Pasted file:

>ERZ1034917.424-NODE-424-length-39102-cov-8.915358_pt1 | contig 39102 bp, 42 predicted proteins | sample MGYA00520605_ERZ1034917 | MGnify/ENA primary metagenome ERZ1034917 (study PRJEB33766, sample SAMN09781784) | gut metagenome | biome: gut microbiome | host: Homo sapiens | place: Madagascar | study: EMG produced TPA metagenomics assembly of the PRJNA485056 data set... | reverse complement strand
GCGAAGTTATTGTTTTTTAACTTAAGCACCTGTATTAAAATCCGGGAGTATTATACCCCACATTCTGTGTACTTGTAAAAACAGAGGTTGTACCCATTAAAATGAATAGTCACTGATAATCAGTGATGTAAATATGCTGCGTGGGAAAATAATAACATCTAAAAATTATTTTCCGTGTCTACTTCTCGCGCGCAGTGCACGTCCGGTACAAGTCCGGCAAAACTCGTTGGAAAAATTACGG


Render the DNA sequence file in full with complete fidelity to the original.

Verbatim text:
>ERZ1034917.424-NODE-424-length-39102-cov-8.915358_pt1 | contig 39102 bp, 42 predicted proteins | sample MGYA00520605_ERZ1034917 | MGnify/ENA primary metagenome ERZ1034917 (study PRJEB33766, sample SAMN09781784) | gut metagenome | biome: gut microbiome | host: Homo sapiens | place: Madagascar | study: EMG produced TPA metagenomics assembly of the PRJNA485056 data set... | reverse complement strand
GCGAAGTTATTGTTTTTTAACTTAAGCACCTGTATTAAAATCCGGGAGTATTATACCCCACATTCTGTGTACTTGTAAAAACAGAGGTTGTACCCATTAAAATGAATAGTCACTGATAATCAGTGATGTAAATATGCTGCGTGGGAAAATAATAACATCTAAAAATTATTTTCCGTGTCTACTTCTCGCGCGCAGTGCACGTCCGGTACAAGTCCGGCAAAACTCGTTGGAAAAATTACGG